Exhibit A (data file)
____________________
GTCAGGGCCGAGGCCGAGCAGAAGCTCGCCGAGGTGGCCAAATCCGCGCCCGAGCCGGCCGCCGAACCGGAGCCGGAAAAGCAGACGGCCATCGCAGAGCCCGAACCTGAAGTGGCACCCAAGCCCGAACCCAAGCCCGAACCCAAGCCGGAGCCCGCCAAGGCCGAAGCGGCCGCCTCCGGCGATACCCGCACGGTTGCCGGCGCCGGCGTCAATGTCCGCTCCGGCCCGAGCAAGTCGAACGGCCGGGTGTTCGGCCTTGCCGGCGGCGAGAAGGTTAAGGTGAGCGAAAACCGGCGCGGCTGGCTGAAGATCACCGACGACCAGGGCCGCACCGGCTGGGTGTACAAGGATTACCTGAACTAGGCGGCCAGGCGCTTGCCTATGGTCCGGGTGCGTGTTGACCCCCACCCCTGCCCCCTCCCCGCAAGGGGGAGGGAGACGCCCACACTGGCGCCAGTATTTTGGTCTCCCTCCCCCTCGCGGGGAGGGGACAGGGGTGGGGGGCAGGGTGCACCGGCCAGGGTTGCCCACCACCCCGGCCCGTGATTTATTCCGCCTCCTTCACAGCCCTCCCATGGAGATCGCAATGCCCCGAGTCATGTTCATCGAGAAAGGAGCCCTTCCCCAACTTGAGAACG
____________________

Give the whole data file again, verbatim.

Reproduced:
GTCAGGGCCGAGGCCGAGCAGAAGCTCGCCGAGGTGGCCAAATCCGCGCCCGAGCCGGCCGCCGAACCGGAGCCGGAAAAGCAGACGGCCATCGCAGAGCCCGAACCTGAAGTGGCACCCAAGCCCGAACCCAAGCCCGAACCCAAGCCGGAGCCCGCCAAGGCCGAAGCGGCCGCCTCCGGCGATACCCGCACGGTTGCCGGCGCCGGCGTCAATGTCCGCTCCGGCCCGAGCAAGTCGAACGGCCGGGTGTTCGGCCTTGCCGGCGGCGAGAAGGTTAAGGTGAGCGAAAACCGGCGCGGCTGGCTGAAGATCACCGACGACCAGGGCCGCACCGGCTGGGTGTACAAGGATTACCTGAACTAGGCGGCCAGGCGCTTGCCTATGGTCCGGGTGCGTGTTGACCCCCACCCCTGCCCCCTCCCCGCAAGGGGGAGGGAGACGCCCACACTGGCGCCAGTATTTTGGTCTCCCTCCCCCTCGCGGGGAGGGGACAGGGGTGGGGGGCAGGGTGCACCGGCCAGGGTTGCCCACCACCCCGGCCCGTGATTTATTCCGCCTCCTTCACAGCCCTCCCATGGAGATCGCAATGCCCCGAGTCATGTTCATCGAGAAAGGAGCCCTTCCCCAACTTGAGAACG